• Global markets take a sigh of relief after multiple days of drawdown.
  • Comments from Fed’s Powell, neutral prints of US PPI seem to favored corrective pullback.
  • Preliminary readings of US Michigan Consumer Sentiment for May eyed for fresh impulse.

Traders took a break from a stellar bear show during an inactive Asian session on Friday. Although a lack of major negatives could be mentioned as the key catalyst behind the relief rally, comments from Fed Chair Jerome Powell and the latest US Producer Price Index (PPI) could also be linked, indirectly, to the market’s recent behavior.

While portraying the mood, the US 10-year Treasury yields rebound from a two-week low, up nearly four basis points (bps) to around 2.89% by the press time. Also, the S&P 500 Futures rise half a percent to 3,950 while licking its wounds near a one-year low.

The US PPI’s matching of 0.5% MoM market consensus joins Fed Chairman Jerome Powell’s reiteration of 50 bps rate hikes in the next two meetings to trigger the latest corrective moves. On the same line were comments from San Francisco Fed President Mary Daly who mentioned, “Is it 50, is it 25, is it 75? Those are things that I’ll deliberate with my colleagues, but my own starting point is we don’t want to go so quickly or so abruptly that we surprise Americans”.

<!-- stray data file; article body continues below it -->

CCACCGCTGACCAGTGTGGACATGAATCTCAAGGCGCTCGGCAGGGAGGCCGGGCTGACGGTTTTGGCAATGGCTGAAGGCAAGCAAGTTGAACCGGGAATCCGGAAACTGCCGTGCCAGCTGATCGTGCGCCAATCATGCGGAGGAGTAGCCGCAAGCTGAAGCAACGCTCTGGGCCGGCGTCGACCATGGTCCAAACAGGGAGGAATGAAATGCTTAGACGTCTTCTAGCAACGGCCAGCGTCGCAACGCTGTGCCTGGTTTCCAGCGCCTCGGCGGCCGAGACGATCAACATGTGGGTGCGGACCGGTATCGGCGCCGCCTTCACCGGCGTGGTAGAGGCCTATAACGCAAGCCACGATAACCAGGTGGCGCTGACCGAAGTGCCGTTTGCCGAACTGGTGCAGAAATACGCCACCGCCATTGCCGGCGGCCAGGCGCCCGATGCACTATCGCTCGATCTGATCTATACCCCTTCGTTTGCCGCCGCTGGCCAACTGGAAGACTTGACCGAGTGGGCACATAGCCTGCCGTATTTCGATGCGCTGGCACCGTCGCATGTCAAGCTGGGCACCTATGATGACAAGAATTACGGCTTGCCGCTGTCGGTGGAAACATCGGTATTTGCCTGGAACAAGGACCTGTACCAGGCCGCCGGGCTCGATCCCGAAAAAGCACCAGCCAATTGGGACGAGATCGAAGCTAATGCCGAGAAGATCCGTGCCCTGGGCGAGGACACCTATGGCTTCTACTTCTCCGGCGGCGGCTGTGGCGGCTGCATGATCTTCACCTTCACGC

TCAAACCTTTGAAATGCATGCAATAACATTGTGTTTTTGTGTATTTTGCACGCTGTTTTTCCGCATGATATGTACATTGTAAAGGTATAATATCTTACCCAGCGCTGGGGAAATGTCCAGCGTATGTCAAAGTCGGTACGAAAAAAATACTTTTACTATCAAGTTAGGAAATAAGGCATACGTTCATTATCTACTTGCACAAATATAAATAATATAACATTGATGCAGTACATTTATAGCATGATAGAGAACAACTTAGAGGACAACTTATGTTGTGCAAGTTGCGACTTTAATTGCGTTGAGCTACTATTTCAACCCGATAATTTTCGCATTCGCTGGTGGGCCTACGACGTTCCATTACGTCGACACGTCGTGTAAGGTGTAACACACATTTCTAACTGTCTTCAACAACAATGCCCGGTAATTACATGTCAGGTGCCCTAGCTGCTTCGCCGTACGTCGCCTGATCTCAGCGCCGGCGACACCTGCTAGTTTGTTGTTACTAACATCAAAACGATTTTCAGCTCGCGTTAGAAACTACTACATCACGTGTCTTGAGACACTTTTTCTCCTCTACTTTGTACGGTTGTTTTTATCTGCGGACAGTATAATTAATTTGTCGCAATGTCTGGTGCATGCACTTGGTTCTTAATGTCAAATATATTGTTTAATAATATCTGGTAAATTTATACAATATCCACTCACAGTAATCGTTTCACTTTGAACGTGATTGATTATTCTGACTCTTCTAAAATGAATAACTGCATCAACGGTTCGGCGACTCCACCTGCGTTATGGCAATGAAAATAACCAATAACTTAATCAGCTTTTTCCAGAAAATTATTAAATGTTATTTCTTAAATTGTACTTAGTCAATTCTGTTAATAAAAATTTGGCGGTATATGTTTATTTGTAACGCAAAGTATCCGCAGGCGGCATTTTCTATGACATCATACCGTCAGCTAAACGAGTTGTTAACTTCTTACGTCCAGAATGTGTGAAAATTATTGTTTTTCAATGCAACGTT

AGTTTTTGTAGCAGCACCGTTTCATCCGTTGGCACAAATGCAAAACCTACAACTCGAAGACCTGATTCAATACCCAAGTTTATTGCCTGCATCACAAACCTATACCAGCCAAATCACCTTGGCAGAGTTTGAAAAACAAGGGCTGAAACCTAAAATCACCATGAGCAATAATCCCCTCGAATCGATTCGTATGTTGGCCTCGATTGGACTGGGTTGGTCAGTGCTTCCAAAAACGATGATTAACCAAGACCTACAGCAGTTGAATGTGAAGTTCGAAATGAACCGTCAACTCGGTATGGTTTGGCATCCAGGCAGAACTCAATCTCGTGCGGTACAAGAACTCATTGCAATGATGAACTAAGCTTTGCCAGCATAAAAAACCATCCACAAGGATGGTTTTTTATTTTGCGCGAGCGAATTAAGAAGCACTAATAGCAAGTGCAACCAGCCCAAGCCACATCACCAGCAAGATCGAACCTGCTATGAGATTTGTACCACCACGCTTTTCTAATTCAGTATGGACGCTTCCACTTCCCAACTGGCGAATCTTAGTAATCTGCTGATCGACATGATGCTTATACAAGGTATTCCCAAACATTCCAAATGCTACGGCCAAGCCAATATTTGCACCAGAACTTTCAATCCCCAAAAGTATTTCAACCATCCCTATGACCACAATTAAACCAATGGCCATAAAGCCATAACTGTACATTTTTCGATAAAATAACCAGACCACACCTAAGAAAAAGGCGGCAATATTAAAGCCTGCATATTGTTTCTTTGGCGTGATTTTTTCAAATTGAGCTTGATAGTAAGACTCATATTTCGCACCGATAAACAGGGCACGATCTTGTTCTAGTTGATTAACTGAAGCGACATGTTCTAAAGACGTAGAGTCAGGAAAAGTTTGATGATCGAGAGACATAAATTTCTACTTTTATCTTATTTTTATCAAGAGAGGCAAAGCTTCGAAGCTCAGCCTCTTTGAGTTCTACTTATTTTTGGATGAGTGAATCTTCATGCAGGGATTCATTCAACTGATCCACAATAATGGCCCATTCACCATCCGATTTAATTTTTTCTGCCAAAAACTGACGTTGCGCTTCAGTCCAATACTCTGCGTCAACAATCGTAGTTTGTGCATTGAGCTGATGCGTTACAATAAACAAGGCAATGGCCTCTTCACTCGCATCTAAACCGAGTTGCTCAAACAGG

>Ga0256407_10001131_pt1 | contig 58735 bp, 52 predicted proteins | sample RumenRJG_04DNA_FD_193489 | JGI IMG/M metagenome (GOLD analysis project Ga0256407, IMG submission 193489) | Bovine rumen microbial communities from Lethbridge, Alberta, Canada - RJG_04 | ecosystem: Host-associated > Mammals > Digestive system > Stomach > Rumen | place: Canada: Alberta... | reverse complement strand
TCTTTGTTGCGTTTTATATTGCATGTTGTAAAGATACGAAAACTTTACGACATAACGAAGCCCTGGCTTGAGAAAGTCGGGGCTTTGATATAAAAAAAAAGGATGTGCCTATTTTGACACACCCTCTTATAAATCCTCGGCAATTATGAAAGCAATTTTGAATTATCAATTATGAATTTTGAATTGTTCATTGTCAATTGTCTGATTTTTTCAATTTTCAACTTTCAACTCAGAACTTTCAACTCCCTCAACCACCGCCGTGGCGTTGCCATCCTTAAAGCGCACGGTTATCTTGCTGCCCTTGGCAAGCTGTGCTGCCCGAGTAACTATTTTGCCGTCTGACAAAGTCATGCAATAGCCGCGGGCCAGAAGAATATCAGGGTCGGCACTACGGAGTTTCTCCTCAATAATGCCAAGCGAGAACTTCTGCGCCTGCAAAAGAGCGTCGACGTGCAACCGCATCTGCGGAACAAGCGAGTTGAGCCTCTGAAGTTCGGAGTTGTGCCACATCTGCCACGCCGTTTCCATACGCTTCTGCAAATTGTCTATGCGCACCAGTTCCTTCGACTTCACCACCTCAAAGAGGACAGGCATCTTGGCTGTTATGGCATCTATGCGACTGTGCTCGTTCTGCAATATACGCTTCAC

Elsewhere, China mandates three-day “at home” stay for residents for covid testing to tame and confirm the covid resurgence in Beijing. This challenges the market’s risk appetite amid a sluggish session. Also negative for the sentiment are the fears of an escalation in the West versus Russia tussles as Moscow recently warned Finland over its plans to join the North Atlantic Treaty Organization (NATO).

It should be noted, however, that a lack of major data/events in Asia and a pause in risk-aversion aren’t the strong catalysts for directions. Hence, the traders will wait for the preliminary readings of US Michigan Consumer Sentiment data for May, expected 64 versus 65.2 prior, for fresh impetus.

Read: Michigan Consumer Sentiment Index May Preview: Can Americans keep their spending habits?

This article was originally published by Fxstreet.com.Read the original article here.

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